Between the great religious and classical Italian Baroque works of Mattia Preti, Carlo Dolci, and Luca Giordano is Salvator Rosa. It is dark, blasted, full of nightmarish, skeletal creatures. It centres on the swollen, stretched and broken neck of a hanged man drooping from the bones of a destroyed tree. Women in pairs and trios, many naked and ravaged by age pull corpses from coffins, grind bones into brew, one pulls a baby from the carapace of a monster; a knight in silver armour and a bearded man with his unsheathed sword prepare the blade. For what? Who else will die after this rite is finished? The light gutters in a scrap of blue on the horizon, burning red the torn darkness. For a painter primarily of typical Baroque themes, Witches at their Incantations is a disturbing canvas, more so because he returned to the subject more than once.
I thought it deserves its own post, because it’s so horrific, because it’s so singular. It is a work of villainy and wickedness, not of the witches, rather of the artist and the European world of the 17th century. It debases women, age, unchristian lives, judges, yet cannot see itself as the the one who in fact is walking in darkness, who brings nightmares into the world. Part of me, the young me who was all about cool Satanic imagery loves this painting for all its Metal-ness. It’s a Black Sabbath album cover, or Slayer, proper Heavy Metal territory, screaming vocals and trashing noise to get kicked out of home by. I still love it for that, and any of the detailed photos would make most excellent album art. A more recent version of me sees this as when women were being pushed from European public life, when colonialism and the philosophy of white, European supremacy was greedily consuming the world: it’s a seductive painting of hate. Some may see traces of Goya in this, but there is no comparison. I don’t think Rosa’s rebellious or satirical streak extends so far as to make the kind of social commentary Goya did, or we might today pull from such a painting. Look at Los caprichos or Los desastres de la guerra or Goya’s late Pinturas negras series. He was painting from the other side, judging the history and morality of Europe.
Friday teaching improvisation at ADT, and I decide the appropriate soundtrack is sunn0))), Gabrielle is there, and normally I have a slight aversion to music I’ve used in previous works, but Hell-O)))-Ween is such a beautiful meditation on doom and heaviness, and Gabby says, “Oh hell was so much fun, we should do it again”, which puts a base thought in my head considering besides $50 on costumes the budget paid mostly for fees. Anyway, I’ll leave you ripe with the desire to see hell in Adelaide.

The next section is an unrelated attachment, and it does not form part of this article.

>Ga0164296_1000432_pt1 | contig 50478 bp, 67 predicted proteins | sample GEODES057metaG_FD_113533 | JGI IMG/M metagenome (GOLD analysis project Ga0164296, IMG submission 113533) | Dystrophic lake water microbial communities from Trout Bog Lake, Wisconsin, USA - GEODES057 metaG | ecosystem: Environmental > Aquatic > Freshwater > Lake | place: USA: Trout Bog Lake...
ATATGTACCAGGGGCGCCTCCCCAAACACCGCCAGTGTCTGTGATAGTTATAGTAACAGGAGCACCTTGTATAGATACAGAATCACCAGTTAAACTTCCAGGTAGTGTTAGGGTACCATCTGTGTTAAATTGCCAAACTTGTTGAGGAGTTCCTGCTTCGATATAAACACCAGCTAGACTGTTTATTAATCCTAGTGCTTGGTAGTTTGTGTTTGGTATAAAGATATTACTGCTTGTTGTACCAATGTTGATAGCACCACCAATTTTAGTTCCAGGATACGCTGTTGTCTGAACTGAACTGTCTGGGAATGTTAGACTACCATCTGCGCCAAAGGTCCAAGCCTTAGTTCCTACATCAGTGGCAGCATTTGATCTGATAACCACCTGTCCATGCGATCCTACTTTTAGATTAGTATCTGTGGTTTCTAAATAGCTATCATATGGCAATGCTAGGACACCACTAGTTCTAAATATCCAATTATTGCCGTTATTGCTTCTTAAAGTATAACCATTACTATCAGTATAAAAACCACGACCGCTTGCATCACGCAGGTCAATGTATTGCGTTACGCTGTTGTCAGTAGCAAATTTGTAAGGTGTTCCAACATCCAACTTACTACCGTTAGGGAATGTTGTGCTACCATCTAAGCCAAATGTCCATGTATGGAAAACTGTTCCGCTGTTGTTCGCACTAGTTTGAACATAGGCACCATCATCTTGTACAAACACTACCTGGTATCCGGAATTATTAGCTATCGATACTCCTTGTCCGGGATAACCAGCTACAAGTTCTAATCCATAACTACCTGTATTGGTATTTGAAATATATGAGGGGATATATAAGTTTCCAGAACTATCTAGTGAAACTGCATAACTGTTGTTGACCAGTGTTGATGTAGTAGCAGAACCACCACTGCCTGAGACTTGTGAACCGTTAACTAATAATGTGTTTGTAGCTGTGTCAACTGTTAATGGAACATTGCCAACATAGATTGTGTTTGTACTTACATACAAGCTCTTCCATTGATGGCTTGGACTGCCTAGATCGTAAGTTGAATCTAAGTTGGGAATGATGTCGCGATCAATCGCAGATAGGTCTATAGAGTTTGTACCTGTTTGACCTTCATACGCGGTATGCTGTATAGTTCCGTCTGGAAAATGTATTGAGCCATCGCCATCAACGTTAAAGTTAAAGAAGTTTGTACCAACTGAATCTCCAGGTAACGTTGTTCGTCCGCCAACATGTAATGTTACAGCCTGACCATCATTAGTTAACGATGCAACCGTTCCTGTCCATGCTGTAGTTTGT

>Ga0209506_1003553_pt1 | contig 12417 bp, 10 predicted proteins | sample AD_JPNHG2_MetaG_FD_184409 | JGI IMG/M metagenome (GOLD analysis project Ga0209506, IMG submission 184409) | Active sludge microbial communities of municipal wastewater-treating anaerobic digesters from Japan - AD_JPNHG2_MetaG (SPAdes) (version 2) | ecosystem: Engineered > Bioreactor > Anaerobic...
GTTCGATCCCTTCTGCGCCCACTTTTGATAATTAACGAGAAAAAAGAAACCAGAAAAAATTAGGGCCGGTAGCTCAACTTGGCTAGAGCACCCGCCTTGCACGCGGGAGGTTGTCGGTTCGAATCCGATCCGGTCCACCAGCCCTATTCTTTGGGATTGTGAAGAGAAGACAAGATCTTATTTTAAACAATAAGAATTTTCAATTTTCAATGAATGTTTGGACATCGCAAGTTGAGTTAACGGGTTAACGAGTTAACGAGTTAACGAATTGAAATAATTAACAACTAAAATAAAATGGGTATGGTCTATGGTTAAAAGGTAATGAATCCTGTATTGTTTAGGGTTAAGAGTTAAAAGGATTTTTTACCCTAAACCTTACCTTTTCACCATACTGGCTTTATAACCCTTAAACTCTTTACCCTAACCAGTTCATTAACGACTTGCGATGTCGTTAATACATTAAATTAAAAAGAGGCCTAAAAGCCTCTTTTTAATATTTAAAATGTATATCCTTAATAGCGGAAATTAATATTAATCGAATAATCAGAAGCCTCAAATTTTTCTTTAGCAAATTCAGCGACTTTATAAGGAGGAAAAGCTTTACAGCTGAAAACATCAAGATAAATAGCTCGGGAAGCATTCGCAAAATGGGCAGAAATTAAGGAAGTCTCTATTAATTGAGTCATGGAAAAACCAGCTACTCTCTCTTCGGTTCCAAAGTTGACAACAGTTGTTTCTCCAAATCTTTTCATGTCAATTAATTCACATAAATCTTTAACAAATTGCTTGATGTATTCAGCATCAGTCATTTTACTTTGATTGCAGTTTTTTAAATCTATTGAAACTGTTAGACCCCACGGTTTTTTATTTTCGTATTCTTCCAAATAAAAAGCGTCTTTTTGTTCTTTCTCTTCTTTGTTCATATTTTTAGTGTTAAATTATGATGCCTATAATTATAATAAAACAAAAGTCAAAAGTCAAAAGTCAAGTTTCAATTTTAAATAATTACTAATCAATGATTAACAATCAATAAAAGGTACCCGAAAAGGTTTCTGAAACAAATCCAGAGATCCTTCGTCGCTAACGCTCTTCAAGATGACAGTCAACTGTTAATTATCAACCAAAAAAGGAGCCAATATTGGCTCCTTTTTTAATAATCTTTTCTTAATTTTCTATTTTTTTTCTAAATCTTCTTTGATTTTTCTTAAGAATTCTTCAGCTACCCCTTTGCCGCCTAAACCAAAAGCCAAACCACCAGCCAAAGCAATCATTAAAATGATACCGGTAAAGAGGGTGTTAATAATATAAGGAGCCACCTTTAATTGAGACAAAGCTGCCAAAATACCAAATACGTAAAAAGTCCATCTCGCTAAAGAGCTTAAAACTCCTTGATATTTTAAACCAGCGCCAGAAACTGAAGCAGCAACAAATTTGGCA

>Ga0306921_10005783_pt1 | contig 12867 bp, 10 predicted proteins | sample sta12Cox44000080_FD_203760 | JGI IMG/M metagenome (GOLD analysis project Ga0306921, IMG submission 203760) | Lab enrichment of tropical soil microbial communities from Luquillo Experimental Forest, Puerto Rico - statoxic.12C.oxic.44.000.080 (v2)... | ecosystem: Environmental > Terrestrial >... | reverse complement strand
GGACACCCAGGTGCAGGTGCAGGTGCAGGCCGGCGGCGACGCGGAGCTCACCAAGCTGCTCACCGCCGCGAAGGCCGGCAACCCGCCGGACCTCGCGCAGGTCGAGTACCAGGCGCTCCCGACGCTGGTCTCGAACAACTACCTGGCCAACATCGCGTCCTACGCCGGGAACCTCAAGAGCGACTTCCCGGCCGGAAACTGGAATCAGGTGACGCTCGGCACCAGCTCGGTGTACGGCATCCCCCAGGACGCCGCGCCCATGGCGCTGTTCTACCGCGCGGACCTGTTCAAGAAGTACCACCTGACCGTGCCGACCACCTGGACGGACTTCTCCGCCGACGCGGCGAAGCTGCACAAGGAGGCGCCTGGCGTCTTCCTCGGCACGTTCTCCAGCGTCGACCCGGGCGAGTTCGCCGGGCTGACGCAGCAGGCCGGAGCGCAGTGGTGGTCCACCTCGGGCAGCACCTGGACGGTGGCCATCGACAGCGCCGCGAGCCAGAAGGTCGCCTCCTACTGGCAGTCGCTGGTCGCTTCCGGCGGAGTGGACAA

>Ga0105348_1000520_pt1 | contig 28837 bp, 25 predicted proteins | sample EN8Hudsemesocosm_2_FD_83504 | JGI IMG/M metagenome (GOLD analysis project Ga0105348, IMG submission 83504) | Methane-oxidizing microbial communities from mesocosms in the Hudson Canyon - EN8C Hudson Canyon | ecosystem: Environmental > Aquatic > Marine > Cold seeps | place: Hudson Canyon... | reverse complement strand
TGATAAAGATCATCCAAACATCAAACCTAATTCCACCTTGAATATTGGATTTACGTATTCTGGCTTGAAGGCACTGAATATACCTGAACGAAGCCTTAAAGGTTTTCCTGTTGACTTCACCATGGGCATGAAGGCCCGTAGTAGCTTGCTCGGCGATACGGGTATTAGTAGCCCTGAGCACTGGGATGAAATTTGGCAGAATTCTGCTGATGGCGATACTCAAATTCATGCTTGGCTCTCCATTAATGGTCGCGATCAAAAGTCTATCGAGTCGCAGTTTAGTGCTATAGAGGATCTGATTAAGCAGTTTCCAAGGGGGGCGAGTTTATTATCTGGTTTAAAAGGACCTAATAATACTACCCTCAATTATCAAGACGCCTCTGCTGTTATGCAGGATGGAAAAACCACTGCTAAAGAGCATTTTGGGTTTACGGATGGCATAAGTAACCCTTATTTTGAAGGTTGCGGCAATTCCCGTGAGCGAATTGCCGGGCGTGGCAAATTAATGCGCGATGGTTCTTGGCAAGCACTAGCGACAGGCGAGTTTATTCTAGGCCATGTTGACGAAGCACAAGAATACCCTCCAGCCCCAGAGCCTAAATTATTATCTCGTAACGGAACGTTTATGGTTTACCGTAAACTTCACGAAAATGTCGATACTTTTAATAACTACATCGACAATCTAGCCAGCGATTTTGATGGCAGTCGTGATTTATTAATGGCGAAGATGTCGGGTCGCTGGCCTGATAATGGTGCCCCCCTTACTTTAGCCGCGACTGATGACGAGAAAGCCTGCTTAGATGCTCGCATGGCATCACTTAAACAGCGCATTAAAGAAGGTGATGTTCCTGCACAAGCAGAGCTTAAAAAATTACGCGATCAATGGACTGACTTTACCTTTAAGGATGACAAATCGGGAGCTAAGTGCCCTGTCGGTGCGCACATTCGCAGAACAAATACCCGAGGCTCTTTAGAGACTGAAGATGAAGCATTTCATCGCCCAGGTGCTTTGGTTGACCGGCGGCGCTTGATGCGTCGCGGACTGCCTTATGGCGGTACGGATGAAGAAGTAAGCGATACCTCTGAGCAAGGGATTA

Some good news and … nominally bad news today, I’ll leave the former ’til I can elaborate, but the latter … Arts Victoria didn’t fund my next work, pestilence (I need a category for this soon). I’m quite relieved, the thought of going back to Melbourne is distasteful, and I feel the support of my work there – I mean explicitly financially – was really quite shit. This frees me of ever having to think about making work there again, so I’m quite happy, and possibly will want to get drunk again later to celebrate.
I’ve been thinking about the cycle of works hell is a part of, my love of blackness and trying to coalesce the final two works into something, still depending on Jean Baudrillard as the foundation for all the works. Perhaps by the time I get to the fourth work, religion will be dead, but when I discovered Häxan today, or perhaps rediscovered because it seems so familiar, I know at least where the next two works are going.
Is it true that it displays witches cavorting naked with lusty devils? Is a baby really drained of blood before it’s tossed into a stew pot? What’s this about women lining up to kiss Satan’s bulbous ass? Inquisitional torture? Flying on broomsticks? Hysterical nuns? Sacrilege and perversion? Demonic orgies? Otherworldly monstrosities emerging from between an old crone’s legs? And it’s a documentary? And is there really a version narrated by William S. “The Naked Lunch” Burroughs, complete with acid jazz soundtrack? It’s all true.’